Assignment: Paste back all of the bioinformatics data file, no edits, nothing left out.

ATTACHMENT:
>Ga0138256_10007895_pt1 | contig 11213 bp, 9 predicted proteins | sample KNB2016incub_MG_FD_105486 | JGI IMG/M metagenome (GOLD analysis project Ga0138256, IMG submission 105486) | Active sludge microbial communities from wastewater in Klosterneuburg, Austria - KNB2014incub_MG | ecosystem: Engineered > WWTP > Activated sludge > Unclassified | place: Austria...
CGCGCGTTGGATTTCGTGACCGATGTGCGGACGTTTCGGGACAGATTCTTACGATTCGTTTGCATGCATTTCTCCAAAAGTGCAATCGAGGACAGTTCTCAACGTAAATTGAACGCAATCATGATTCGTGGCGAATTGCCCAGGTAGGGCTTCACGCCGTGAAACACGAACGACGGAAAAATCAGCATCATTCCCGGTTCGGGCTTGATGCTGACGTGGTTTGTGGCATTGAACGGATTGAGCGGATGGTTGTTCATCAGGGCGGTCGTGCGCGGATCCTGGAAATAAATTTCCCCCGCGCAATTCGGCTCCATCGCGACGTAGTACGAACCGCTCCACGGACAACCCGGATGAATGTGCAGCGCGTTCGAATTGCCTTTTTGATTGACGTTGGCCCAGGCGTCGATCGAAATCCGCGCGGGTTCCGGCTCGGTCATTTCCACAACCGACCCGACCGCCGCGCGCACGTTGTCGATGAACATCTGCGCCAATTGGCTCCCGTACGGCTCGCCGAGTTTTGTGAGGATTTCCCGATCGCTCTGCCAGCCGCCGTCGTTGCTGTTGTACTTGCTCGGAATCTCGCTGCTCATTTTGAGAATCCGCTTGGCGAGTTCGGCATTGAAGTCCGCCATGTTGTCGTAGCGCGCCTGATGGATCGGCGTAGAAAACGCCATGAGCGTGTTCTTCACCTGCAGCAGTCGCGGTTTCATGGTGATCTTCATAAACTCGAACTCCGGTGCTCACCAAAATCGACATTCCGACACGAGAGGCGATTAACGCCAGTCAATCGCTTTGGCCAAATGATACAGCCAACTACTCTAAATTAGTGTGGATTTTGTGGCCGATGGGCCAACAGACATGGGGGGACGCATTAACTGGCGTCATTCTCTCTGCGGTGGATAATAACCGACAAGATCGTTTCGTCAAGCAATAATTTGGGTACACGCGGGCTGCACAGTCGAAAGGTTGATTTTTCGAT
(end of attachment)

>Ga0138256_10007895_pt1 | contig 11213 bp, 9 predicted proteins | sample KNB2016incub_MG_FD_105486 | JGI IMG/M metagenome (GOLD analysis project Ga0138256, IMG submission 105486) | Active sludge microbial communities from wastewater in Klosterneuburg, Austria - KNB2014incub_MG | ecosystem: Engineered > WWTP > Activated sludge > Unclassified | place: Austria...
CGCGCGTTGGATTTCGTGACCGATGTGCGGACGTTTCGGGACAGATTCTTACGATTCGTTTGCATGCATTTCTCCAAAAGTGCAATCGAGGACAGTTCTCAACGTAAATTGAACGCAATCATGATTCGTGGCGAATTGCCCAGGTAGGGCTTCACGCCGTGAAACACGAACGACGGAAAAATCAGCATCATTCCCGGTTCGGGCTTGATGCTGACGTGGTTTGTGGCATTGAACGGATTGAGCGGATGGTTGTTCATCAGGGCGGTCGTGCGCGGATCCTGGAAATAAATTTCCCCCGCGCAATTCGGCTCCATCGCGACGTAGTACGAACCGCTCCACGGACAACCCGGATGAATGTGCAGCGCGTTCGAATTGCCTTTTTGATTGACGTTGGCCCAGGCGTCGATCGAAATCCGCGCGGGTTCCGGCTCGGTCATTTCCACAACCGACCCGACCGCCGCGCGCACGTTGTCGATGAACATCTGCGCCAATTGGCTCCCGTACGGCTCGCCGAGTTTTGTGAGGATTTCCCGATCGCTCTGCCAGCCGCCGTCGTTGCTGTTGTACTTGCTCGGAATCTCGCTGCTCATTTTGAGAATCCGCTTGGCGAGTTCGGCATTGAAGTCCGCCATGTTGTCGTAGCGCGCCTGATGGATCGGCGTAGAAAACGCCATGAGCGTGTTCTTCACCTGCAGCAGTCGCGGTTTCATGGTGATCTTCATAAACTCGAACTCCGGTGCTCACCAAAATCGACATTCCGACACGAGAGGCGATTAACGCCAGTCAATCGCTTTGGCCAAATGATACAGCCAACTACTCTAAATTAGTGTGGATTTTGTGGCCGATGGGCCAACAGACATGGGGGGACGCATTAACTGGCGTCATTCTCTCTGCGGTGGATAATAACCGACAAGATCGTTTCGTCAAGCAATAATTTGGGTACACGCGGGCTGCACAGTCGAAAGGTTGATTTTTCGAT